Another lesson in terrorism

Flowers and candles are left Friday outside the French consulate in San Francisco after the Nice terror attack.
Flowers and candles are left Friday outside the French consulate in San Francisco after the Nice terror attack. Associated Press

By now, we shouldn’t be shocked.

After Paris in November, San Bernardino in December, Brussels and Istanbul in March and Orlando in June, we probably should be prepared for the latest terror attack to come over our TV screens and blow up our social media feeds.

And yet, it’s still horrifying, all the terrorist variations on the mass slaughter of innocents.

Thursday night in Nice on the French Riviera, as revelers celebrated Bastille Day, a 19-ton box truck plowed into the crowd. Before police shot the driver dead, he had left a trail of bloody carnage more than a mile long. By Friday, the death toll had reached 84, including a father and son from Texas. Another 200 were injured, more than 50 critically.

Now it’s not enough to worry about attackers with suicide vests or bombs or guns; we also have to keep an eye out for big trucks, which terrorist groups have suggested using as a weapon. We’re all becoming experts in the tactics and language of terrorism. So-called soft targets – like a large crowd gathered on a narrow seaside promenade – are extremely difficult to protect. And these “lone-wolf” killers are immensely difficult to stop. The killer in Nice was identified as Mohamed Lahouaiej-Bouhlela, 31, a dual French-Tunisian citizen who was not on any terrorist watch list.

Terrible events like these are a test for presidents, or those who want to be president.

With too much practice, President Barack Obama issued a statement of condemnation and condolence.

As usual, Donald Trump reacted with bombast and without waiting for the facts. He vowed to be tough (whatever that means), complained that leaders are being too “politically correct” (as if that’s to blame) and called for a declaration of war against the Islamic State (though it wasn’t clear it was responsible).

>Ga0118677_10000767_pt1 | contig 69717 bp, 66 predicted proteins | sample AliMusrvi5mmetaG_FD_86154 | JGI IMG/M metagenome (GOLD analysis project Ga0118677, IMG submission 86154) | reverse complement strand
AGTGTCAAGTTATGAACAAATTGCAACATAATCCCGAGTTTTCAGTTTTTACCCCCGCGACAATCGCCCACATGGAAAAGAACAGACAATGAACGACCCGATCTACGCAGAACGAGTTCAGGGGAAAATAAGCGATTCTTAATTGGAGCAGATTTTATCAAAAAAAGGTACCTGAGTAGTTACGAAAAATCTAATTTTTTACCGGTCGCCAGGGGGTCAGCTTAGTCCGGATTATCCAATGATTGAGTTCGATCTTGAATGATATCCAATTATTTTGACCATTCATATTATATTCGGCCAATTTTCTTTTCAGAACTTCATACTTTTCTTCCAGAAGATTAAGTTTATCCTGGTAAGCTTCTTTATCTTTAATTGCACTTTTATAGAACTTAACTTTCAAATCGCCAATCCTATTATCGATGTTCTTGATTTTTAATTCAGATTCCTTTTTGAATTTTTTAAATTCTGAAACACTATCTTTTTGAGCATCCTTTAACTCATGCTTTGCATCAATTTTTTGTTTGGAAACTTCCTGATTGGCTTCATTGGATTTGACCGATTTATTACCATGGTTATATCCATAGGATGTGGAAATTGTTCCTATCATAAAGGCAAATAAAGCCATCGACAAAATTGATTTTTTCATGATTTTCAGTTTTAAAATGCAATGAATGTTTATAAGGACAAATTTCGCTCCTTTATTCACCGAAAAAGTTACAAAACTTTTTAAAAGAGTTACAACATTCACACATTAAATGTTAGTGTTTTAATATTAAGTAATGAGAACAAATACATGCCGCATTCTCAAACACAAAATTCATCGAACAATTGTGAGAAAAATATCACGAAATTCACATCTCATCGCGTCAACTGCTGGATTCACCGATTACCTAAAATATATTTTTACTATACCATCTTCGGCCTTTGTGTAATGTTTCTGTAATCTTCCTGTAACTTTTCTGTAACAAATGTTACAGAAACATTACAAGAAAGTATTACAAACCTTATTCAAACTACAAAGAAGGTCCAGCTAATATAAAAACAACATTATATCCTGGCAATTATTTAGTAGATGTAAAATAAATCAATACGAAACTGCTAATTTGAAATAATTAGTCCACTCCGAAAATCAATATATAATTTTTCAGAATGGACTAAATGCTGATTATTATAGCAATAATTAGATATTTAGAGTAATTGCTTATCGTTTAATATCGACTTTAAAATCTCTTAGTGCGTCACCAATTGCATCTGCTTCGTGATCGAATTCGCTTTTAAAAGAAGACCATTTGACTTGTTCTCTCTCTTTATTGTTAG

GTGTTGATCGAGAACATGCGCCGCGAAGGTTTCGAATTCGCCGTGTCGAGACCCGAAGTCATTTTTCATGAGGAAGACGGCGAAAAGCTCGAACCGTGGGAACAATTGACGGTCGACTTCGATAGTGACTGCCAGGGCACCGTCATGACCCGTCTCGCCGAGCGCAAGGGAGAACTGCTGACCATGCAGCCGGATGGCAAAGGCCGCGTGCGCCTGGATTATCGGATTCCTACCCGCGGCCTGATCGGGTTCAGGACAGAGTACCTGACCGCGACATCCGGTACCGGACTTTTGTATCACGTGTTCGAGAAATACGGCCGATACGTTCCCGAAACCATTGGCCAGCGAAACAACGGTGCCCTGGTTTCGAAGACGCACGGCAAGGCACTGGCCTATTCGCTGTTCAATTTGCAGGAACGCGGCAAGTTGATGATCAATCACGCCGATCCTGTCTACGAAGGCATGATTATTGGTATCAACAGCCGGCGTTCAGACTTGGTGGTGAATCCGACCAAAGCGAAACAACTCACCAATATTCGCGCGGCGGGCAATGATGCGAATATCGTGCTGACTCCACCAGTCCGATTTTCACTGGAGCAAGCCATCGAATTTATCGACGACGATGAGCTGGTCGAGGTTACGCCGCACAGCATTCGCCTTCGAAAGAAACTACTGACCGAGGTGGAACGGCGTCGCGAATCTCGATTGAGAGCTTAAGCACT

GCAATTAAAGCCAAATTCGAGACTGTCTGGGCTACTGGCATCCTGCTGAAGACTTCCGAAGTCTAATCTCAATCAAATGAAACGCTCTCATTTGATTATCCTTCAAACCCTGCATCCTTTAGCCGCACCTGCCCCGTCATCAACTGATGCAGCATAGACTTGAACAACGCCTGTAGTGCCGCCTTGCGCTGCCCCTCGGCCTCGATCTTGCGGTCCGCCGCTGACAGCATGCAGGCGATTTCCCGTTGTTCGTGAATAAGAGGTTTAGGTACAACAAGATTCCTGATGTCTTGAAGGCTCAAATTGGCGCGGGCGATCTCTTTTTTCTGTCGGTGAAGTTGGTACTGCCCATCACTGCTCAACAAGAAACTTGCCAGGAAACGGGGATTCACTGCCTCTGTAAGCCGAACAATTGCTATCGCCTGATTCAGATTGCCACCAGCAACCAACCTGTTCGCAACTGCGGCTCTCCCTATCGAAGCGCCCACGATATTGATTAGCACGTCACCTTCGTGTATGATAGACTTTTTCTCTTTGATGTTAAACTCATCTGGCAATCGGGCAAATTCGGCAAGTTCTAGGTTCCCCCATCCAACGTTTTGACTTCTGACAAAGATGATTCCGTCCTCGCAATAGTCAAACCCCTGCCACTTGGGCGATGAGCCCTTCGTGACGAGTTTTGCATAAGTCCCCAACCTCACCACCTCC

He went on Fox News to promote his ban on any refugees or immigrants from “terrorist nations” – an even wider version of his ridiculous Muslim ban. Taken to its logical conclusion, this ban would cover France and other European countries, since many suspects in its terror attacks have been European citizens. Trump doesn’t mean that, right? Has he even thought through his proposals?

Hillary Clinton, by contrast, was responsible, if understated. She said she would insist on full vetting of refugees but would not bar them, noting that many are women and children. She called for ramped-up intelligence gathering and sharing, but said the U.S. should not be drawn into another ground war in the Middle East.

France, Belgium and other European countries are struggling to assimilate Muslim immigrants. Several thousand disaffected young men have gone to fight in Syria and elsewhere with the jihadists, and some of those radicalized and trained fighters are returning to Europe. After Thursday’s attack, France’s prime minister warned that the nation is facing a terrorist war for the foreseeable future.

In America, by contrast, Muslims are far more integrated into culture, economy and daily life. They offer far less fertile ground for recruiting jihadists.

That’s why Trump’s vitriol is so dangerous. By demonizing Muslim Americans, he makes it more likely that troubled young men will be lured by jihadist ideology – and less likely that Muslims will help law enforcement.

That makes us all less safe. Whatever the right strategy to fight terrorism is, it isn’t what Trump is selling.